Tuesday, September 13, 2011

Recipe and Tasting Notes: Killshot IPA (ver. 1)

Brewery: Bear Flavored
Style: IPA
Brewed: 7.12.2011
2.5 gallons; extract batch
ABV: 7.1%
Grade: B

Many of the beers I've brewed so far have been IPAs, as you may have noticed. They're my favorite style to drink, and since there's nothing particularly tricky about brewing them, or coming up with a new IPA recipe, I figure they're fertile ground for me to hone my skills. So, to learn how to brew a great IPA, I set out to learn as much as possible about hops. Combing hops. Citra hops. Centennial hops. British hops. Australian hops. Dry-hopping. Smelling hops. Eating hops. Sleeping in a bin full of hops. Etc.

Despite the theoretically infinite combination of hops available (I just got a little neck-tingle from seeing the words "infinite" and "hops" so close together), you can assume that most any combination will be decent to good, and therefore it's not technically "hard" to toss some together and see what it's like. I prefer my IPAs to be dry, with the focus on the hops, not malt. As a result, I haven't cared much about trying to brew a middle-ground IPA — my two Bear Flavored IPAs so far were high IBU beers over a super light pilsner malt base; basically just experiments to learn about citra hops. This one, Killshot IPA, used the last of the citra hops I had purchased for my brewing adventures, but was meant to be a step toward a more typical west-coast craft IPA — strongly hoppy, with a more complex blend of hop-types, and a slight malt backbone.

Brewing Notes-
I'm very happy with this one. I was happy with my first two citra IPAs, but I would be surprised to ever find something like them at the bar. They were unbalanced and obviously experimental. Deliciously unbalanced, don't get me wrong. But my first shot at a signature IPA — the IPA I want to design as the 'mainstay' in my perfect lineup of Bear Flavored Ales — came out like something I would almost feel comfortable charging money for. It's relatively balanced (but favors hoppy goodness), it's tasty, there are no off-flavors, no carbonation issues — basically I have no significant complaints. The blend of four different hops provides a nice complexity, a juicy, semi-bitter and semi-sweet IPA that I could crack open just about anytime. It's extremely drinkable.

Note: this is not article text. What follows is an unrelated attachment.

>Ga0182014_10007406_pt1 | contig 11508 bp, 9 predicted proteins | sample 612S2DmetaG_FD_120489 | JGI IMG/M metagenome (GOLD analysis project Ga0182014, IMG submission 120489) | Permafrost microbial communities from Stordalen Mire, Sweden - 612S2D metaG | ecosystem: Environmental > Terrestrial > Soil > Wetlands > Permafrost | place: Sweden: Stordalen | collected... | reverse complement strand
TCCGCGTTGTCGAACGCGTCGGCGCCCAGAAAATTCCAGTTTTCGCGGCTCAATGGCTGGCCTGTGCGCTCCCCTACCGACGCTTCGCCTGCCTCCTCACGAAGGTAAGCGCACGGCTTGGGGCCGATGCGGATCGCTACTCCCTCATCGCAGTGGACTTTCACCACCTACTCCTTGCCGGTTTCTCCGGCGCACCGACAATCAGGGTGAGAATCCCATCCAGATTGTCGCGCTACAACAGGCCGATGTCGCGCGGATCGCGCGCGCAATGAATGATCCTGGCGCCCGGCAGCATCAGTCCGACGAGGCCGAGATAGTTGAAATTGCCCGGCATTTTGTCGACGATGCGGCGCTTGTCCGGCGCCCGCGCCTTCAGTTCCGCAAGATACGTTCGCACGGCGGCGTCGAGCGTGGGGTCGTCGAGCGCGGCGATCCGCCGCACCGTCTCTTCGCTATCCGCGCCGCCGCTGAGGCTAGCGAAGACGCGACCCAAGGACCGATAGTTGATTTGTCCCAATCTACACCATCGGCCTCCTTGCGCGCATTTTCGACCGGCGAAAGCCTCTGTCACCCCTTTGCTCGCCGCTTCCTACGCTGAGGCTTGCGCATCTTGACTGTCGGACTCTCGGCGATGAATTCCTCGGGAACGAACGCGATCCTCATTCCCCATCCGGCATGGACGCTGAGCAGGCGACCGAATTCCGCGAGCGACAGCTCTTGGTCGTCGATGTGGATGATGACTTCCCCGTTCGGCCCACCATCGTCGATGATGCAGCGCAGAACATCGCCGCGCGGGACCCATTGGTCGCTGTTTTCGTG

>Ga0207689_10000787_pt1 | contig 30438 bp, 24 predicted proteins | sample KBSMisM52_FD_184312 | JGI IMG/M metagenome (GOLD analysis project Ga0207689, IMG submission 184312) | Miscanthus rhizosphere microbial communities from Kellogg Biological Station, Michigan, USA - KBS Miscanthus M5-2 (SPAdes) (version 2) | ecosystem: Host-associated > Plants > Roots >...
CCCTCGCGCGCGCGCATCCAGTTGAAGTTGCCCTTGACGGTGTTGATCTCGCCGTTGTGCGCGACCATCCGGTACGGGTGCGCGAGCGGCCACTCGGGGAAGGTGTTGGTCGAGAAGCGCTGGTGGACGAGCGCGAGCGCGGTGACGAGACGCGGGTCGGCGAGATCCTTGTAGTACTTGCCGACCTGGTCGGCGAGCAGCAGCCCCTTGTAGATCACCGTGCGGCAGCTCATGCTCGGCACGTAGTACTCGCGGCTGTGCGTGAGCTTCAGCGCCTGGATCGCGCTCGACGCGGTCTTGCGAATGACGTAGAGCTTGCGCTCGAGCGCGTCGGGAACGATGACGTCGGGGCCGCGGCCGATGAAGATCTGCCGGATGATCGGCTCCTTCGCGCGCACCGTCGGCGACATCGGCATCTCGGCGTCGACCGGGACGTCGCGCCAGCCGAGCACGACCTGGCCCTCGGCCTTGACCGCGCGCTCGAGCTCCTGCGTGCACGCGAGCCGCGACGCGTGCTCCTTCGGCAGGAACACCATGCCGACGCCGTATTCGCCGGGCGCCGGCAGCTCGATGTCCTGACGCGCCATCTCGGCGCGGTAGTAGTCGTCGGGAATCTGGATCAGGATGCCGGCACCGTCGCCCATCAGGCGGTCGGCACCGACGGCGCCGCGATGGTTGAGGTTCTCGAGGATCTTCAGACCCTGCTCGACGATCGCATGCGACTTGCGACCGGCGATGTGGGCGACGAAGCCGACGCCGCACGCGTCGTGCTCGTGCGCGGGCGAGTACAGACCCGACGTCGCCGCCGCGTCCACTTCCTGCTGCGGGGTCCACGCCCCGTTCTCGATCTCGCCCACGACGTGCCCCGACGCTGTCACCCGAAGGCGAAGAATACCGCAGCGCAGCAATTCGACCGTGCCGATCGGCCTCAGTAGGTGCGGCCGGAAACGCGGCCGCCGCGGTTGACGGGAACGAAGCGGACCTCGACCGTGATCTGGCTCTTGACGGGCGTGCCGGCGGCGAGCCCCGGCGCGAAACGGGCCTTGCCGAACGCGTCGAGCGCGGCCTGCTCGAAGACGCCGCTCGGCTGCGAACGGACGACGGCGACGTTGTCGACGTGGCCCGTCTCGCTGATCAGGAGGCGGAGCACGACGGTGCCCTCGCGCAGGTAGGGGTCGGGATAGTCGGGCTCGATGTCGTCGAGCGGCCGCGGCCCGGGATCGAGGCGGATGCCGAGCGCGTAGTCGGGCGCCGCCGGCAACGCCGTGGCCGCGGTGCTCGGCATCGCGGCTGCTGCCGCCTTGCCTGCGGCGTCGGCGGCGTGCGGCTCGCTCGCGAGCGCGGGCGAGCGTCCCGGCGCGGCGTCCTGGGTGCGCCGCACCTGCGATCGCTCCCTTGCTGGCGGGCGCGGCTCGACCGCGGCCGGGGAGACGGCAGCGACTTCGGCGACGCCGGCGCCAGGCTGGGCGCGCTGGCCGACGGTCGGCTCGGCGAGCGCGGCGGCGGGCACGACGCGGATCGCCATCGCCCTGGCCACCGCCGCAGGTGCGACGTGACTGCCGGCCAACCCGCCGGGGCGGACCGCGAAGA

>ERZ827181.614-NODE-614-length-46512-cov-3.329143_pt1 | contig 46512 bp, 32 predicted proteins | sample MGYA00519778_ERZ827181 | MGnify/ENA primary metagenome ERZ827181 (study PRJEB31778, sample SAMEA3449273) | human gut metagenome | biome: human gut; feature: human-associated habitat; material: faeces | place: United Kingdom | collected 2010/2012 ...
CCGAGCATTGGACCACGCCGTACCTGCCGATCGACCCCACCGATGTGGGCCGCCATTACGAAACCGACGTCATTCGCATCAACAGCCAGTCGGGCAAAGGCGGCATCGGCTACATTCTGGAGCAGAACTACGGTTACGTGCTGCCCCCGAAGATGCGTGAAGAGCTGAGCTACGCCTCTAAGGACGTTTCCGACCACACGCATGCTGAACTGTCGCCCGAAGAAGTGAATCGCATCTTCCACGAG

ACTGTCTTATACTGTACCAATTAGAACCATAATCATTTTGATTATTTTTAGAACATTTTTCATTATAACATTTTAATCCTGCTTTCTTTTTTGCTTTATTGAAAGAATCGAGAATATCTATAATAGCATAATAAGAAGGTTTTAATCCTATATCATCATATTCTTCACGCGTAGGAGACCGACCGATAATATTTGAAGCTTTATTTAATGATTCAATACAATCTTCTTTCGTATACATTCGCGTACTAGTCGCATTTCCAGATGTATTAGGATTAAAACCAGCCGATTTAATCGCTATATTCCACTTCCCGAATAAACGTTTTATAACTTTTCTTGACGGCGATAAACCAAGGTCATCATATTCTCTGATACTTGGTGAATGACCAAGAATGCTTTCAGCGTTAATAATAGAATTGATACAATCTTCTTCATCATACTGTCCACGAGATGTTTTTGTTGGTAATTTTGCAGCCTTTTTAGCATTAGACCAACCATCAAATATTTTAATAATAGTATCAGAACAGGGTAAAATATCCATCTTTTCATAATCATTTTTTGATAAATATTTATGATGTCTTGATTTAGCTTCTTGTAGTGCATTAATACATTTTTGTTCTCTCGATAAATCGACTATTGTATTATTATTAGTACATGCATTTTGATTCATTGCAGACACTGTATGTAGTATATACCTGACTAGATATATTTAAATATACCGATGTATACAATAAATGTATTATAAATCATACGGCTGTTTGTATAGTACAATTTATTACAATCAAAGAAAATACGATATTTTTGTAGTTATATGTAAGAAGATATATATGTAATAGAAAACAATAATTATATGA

Given the hops that went into this, I'm not surprised how much it favors the juicy, smooth side of the spectrum. It's kind of creamy and very, very smooth — almost too much, actually, as I would prefer a bit more bite. This is one thing I will definitely tweak in the future. I'd like to take more of a hit from the bittering hops, either with a bigger punch or just something sharper and more noticeable. I went with northern brewer as the bittering hops based mostly on whim and the selection at the homebrew store at the time, but I already have ideas for my next batch. I probably also won't use citra for Killshot IPA again in the future — they can have their own thing, but I want this one to be totally unique, and citra just dominates other flavors too much. While Killshot has a nice complexity, it's stilllll not quite as complex as I would have hoped, with four different hops. I also wouldn't mind this being a little less sweet, and slightly less smooth. That sounds weird, I know. But an IPA called "Killshot" should be a bit menacing, a bit rough around the edges, and this one seems more like an accessible mainstream IPA. As happy as I am with this, it didn't hit the impossibly specific mark of my perfect IPA. And until I stumble upon that holy grail of recipes, I will keep adjusting. Bear Flavored Ales never settles, yo.

0.3 lb cara-pils / 0.4 lb cara 40L
Malts- 2 lb gold DME / 2 lb wheat DME
Hop Schedule-
0.33 oz northern brewer @60
0.33 oz northern brewer @45
0.33 oz northern brewer @20
0.50 oz citra @10
0.50 oz cascade @3
0.50 oz citra @0
0.50 oz cascade @0
1 oz amarillo dry hopped (7 days)
Yeast- Wyeast American Ale II

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